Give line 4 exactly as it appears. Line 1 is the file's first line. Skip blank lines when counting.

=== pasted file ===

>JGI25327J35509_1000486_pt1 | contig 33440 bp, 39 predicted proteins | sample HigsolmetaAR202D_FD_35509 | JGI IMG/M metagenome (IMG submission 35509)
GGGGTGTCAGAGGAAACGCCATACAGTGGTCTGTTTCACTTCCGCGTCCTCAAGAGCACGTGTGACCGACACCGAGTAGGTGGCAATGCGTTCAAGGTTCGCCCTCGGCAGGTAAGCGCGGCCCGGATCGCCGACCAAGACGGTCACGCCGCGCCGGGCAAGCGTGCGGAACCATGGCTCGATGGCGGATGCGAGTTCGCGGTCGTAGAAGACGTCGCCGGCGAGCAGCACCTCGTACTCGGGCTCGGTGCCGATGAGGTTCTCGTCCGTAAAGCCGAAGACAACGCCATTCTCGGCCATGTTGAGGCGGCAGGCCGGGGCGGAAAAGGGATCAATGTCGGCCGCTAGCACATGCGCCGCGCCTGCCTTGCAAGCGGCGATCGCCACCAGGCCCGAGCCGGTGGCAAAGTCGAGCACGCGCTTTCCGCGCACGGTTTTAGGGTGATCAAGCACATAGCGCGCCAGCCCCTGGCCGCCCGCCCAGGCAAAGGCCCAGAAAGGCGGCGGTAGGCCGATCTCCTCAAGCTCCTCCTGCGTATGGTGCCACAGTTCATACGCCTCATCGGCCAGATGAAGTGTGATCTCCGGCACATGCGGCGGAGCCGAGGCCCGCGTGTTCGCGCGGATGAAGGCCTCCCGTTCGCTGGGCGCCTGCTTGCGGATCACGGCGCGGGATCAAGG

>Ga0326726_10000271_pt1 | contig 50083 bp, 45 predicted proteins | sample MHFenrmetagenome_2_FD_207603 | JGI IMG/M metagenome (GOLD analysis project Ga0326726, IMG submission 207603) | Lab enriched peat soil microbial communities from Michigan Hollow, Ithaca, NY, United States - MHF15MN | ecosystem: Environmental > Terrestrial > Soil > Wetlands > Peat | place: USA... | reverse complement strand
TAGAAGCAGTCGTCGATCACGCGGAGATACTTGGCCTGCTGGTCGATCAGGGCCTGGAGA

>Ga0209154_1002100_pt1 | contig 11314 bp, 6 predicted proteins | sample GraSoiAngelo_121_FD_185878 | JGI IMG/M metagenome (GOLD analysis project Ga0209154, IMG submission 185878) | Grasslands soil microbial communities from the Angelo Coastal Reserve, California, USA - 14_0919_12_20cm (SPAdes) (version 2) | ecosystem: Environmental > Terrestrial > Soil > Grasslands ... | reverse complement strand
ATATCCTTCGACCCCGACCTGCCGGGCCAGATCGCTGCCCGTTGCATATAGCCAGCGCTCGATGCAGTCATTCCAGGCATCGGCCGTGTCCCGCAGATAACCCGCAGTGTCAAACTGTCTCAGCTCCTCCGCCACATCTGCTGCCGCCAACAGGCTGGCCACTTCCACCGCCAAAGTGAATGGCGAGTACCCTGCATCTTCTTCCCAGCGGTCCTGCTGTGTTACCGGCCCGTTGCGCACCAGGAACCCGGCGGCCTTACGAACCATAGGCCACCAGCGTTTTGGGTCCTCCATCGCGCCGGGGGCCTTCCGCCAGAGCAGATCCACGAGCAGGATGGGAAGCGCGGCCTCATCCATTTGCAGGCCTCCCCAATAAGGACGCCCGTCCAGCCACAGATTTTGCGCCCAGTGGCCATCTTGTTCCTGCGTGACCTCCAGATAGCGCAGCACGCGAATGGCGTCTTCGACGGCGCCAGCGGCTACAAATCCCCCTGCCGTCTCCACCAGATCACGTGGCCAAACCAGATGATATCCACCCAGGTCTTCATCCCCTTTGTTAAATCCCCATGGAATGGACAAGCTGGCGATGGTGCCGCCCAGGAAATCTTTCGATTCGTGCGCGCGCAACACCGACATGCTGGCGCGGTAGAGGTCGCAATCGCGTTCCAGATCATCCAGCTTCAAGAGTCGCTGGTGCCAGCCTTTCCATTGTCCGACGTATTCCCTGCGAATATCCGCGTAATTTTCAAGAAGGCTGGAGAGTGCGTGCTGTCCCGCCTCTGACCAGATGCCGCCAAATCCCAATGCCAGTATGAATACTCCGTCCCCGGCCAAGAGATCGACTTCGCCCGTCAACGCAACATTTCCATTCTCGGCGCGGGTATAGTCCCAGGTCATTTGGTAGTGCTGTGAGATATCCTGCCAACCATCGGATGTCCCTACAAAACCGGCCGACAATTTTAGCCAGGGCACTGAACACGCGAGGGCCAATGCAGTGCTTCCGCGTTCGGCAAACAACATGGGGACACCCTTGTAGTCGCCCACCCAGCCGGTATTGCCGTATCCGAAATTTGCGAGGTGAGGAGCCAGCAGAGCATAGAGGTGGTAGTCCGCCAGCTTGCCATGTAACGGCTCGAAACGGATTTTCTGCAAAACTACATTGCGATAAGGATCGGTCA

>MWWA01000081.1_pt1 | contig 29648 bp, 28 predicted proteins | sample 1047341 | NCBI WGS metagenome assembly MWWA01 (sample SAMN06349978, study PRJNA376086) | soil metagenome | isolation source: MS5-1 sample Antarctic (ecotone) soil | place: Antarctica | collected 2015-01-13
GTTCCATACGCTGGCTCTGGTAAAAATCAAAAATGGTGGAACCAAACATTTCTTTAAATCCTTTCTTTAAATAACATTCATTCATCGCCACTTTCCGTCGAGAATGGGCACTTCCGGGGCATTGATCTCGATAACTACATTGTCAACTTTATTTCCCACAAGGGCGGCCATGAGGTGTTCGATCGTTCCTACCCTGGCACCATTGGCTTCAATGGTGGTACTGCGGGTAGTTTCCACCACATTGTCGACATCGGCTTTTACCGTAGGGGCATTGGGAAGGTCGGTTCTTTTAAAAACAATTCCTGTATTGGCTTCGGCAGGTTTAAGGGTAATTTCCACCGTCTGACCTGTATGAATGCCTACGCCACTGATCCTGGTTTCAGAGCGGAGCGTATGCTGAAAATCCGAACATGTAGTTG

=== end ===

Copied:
TAGAAGCAGTCGTCGATCACGCGGAGATACTTGGCCTGCTGGTCGATCAGGGCCTGGAGA